This will be the map of your heart, old woman.
In an ancient time, in a faraway land, a young woman named Aoife is allowed a rare apprenticeship to become her kingdom’s mapmaker, tasked with charting the entire domain. Traveling beyond its borders, she finds a secretive people who live in peace, among great wealth. They claim to protect a mythic treasure, one connected to the creation of the world. When Aoife reports their existence to her kingdom, the community is targeted as a threat. Attempting to warn them of imminent danger, Aoife is exiled for treason and finds refuge among the very people who had been declared her enemy. With them, she begins a new life surrounded by kindness, equality, and cooperation. But within herself, Aoife has no peace. She cannot share the grief she feels for the home and children she left behind. She cannot bear the warrior scars of the man she comes to love. And when she gives birth to their gifted daughter, Aoife cannot avoid what the child forces her to confront about her past and its truth. On this most important of journeys, there is no map to guide her. In this tale—her autobiography— Aoife reveals her pain and joy, and ultimately her transformation.
The Mapmaker’s War is a mesmerizing, utterly original adventure about love and loss and the redemptive power of the human spirit.
Curious about how the trilogy came into being?
Visit here to see a timeline.
Listen to a book discussion about the Keeper of Tales Trilogy. Click below.
(My apologies for the background disturbance. When I booked the space, I didn’t know a very noisy exercise class would be in the adjacent room.)
“Journey to the heart of a fairy-tale land with doomed queens, epic quests, and enemy kingdoms in The Mapmaker’s War. Ronlyn Domingue’s jewel of a book has a big canvas, memorable characters, and intimate storytelling. You will be swept away by this otherworldly tale that charts the all-too-human territory between heartbreak and hope.”
—Deborah Harkness, New York Times bestselling author of Shadow of Night and The Book of Life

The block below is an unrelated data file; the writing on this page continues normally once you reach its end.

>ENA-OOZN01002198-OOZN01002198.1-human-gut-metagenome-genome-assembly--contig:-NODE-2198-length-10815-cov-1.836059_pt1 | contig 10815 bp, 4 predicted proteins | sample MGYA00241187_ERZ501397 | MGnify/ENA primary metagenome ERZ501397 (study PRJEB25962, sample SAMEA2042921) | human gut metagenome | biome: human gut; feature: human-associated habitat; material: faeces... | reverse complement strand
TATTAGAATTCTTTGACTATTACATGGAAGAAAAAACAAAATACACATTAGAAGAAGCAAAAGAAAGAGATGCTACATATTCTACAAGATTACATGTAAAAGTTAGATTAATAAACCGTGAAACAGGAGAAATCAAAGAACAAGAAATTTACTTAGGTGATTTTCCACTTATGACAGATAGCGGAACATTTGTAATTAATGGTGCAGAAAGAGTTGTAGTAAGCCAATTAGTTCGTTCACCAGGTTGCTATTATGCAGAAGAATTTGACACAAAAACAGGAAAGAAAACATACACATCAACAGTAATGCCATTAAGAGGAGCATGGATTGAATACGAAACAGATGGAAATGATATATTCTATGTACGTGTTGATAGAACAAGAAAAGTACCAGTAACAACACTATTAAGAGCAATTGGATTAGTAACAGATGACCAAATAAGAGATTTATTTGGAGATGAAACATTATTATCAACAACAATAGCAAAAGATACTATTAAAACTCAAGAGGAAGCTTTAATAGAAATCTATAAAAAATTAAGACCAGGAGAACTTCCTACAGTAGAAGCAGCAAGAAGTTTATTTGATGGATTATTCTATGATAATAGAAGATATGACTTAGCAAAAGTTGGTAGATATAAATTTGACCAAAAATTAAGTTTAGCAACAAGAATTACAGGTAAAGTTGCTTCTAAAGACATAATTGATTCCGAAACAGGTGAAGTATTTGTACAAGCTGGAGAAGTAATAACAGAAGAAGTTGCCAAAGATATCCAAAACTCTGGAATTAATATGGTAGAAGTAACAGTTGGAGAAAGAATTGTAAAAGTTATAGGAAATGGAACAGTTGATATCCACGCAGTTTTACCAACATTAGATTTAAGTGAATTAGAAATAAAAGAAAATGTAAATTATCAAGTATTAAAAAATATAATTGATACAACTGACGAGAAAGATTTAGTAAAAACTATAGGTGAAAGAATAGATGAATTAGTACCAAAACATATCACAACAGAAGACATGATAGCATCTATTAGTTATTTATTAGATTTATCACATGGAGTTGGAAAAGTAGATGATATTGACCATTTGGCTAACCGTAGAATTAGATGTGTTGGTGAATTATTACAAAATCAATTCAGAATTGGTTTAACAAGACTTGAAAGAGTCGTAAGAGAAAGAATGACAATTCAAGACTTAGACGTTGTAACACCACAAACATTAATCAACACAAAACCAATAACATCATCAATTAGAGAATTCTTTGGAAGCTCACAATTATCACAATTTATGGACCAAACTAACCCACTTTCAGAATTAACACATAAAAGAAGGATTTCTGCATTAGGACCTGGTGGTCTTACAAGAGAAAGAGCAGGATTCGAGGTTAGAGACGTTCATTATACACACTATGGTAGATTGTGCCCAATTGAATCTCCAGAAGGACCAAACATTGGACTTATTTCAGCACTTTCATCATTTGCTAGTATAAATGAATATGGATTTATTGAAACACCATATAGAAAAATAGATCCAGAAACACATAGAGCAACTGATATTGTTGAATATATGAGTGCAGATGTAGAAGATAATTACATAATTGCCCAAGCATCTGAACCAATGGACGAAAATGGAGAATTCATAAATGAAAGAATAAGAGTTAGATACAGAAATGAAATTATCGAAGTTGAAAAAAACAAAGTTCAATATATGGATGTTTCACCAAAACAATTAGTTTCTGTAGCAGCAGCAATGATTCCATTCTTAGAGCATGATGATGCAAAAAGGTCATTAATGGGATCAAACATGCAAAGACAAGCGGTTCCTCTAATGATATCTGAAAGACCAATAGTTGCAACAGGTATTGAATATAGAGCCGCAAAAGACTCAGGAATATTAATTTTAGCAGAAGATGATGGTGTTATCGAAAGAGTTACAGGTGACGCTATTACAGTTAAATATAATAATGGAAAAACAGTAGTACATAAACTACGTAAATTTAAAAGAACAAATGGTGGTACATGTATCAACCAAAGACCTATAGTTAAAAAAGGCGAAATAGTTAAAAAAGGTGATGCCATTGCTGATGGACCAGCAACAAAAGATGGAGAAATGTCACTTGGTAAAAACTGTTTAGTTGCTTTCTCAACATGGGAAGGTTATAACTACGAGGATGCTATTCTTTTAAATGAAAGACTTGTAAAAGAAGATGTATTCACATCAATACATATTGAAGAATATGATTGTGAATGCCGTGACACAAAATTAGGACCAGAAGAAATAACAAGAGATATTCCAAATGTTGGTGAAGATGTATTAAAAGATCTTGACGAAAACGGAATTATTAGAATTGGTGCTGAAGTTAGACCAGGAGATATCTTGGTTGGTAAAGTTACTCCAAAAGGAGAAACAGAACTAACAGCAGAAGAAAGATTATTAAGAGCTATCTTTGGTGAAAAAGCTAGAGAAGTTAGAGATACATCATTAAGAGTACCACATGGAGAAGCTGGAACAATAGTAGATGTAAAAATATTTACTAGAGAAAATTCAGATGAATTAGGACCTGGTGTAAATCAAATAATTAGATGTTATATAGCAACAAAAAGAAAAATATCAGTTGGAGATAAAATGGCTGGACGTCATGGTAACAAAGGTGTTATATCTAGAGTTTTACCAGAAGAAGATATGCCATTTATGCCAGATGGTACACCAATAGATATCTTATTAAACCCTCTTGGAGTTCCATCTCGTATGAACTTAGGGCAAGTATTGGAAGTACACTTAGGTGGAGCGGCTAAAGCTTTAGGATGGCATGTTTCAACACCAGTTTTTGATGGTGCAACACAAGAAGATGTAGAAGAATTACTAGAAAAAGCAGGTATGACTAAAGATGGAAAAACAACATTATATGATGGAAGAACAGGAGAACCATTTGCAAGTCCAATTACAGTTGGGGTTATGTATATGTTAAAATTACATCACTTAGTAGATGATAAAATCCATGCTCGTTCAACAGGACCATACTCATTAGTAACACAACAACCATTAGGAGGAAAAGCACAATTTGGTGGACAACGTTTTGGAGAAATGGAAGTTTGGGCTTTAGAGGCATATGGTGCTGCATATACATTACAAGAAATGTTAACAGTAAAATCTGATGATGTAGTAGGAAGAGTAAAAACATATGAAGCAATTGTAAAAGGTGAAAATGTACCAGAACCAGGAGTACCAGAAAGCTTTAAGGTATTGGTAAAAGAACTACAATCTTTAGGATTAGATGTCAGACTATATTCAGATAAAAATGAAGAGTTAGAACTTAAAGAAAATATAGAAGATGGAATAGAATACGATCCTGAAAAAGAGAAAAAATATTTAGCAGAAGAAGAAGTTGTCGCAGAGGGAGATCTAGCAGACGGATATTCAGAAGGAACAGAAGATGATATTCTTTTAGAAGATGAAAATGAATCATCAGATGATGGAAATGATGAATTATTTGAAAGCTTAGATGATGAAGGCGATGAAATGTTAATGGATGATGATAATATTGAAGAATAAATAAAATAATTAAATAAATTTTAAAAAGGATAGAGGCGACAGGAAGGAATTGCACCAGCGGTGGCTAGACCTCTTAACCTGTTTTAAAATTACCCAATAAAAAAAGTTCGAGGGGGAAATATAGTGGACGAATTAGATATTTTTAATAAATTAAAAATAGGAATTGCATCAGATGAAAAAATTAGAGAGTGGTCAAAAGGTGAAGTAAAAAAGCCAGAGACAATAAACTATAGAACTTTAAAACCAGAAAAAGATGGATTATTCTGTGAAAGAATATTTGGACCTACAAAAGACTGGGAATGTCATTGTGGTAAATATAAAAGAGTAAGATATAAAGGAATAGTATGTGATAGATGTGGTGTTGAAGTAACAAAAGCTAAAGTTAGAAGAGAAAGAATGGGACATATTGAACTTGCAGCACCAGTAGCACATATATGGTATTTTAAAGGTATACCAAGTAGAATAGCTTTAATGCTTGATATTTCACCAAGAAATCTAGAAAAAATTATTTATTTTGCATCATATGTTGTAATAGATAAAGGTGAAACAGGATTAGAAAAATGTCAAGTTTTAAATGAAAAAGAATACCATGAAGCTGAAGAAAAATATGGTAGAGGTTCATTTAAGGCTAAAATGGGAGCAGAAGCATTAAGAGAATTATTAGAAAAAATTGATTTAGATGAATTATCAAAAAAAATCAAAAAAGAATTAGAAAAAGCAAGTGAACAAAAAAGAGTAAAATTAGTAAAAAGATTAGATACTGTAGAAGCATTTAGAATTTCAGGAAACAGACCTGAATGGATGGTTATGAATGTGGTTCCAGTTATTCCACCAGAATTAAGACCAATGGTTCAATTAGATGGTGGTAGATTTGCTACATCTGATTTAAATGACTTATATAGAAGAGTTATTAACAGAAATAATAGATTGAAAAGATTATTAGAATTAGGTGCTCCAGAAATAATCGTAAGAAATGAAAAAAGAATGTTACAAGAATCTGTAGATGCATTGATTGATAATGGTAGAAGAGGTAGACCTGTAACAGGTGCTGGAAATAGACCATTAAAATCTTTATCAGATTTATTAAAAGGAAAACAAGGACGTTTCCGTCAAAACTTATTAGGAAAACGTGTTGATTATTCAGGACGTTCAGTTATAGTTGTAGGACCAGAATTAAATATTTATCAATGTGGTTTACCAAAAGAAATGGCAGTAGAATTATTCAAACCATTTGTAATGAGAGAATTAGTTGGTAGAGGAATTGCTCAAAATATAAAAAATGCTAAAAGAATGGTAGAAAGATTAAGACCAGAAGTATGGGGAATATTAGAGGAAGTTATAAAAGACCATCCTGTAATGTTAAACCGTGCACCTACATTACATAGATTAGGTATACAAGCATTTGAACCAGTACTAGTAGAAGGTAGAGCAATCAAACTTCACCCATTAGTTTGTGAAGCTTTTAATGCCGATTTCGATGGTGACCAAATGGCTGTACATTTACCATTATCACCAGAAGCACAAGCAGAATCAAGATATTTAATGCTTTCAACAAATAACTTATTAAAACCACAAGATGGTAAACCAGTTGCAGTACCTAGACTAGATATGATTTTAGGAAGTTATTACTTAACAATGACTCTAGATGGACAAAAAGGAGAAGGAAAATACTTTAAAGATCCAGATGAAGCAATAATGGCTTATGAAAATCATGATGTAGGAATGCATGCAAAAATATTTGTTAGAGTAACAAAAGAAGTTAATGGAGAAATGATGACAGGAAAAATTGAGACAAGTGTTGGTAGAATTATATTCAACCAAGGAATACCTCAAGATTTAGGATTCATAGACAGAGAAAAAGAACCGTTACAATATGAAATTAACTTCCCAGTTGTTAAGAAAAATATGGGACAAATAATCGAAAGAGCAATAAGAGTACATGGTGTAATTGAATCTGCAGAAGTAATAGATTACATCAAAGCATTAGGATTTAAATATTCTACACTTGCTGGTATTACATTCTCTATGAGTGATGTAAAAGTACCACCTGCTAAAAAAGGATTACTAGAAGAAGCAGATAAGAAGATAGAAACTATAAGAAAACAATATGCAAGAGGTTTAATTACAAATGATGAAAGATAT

“Reminiscent of Margaret Atwood's best work and yet wholly its own, The Mapmaker’s War evokes one of its heroine’s fantastic, world-defining maps: giving lines to human landscapes as old as myth, seemingly for the first time. You won’t be able to put this book down, and it will take you somewhere you've never been, leaving you transformed.”
—Carolyn Turgeon, author of Mermaid and The Fairest of Them All
“A map can make sense out of the seen world. But it can also evoke greed. And what of a map of the heart? Legend, allegory, fantasy—this second novel by Domingue entwines genres to cast a spell upon its reader.... A curious, thought-provoking story about how the heart’s terrain bears charting, too.”
“Beautifully capturing the tone and voice of a classically told tale, Ronlyn Domingue crafts a deeply intelligent, richly enhanced tale of magic, power, greed, and the infinite resilience of the human heart.”
—New York Journal of Books
“Domingue deftly explores themes of motherhood, gender equality, and the powerful ties that bind us to our roots, while at the same time mesmerizing the reader with the story of a mythical land struggling to protect itself from the greed and jealousy of the slowly encroaching outside world.”
Excerpt from The Mapmaker's War
This narrative is an exceptional rarity. The source language scarcely has been heard spoken outside its cultural borders. Until the acquisition of this work, the presumption was that no writing system existed for the language. In remarkable condition despite its age, the handwritten manuscript is not only one of the earliest known autobiographies but also one of the first attributed to a woman.
The author’s rhetorical structure defies the conventions of any period; she addresses herself throughout and appears to be her own audience. Further, while matters of war and society are so often the domain of chroniclers, historians, and philosophers, this author offers a concurrent, heretofore unknown representation of past events through the story of a participant and a survivor.
Simplified pronunciations of several proper names are as follows. Aoife [ee-fah]; Ciaran [keer-ahn]; Wyl [will]; Aza [ah-zah]; Edik [ed-ick]; Leit [lite]; Wei [why]; and Makha [mahk-ah].
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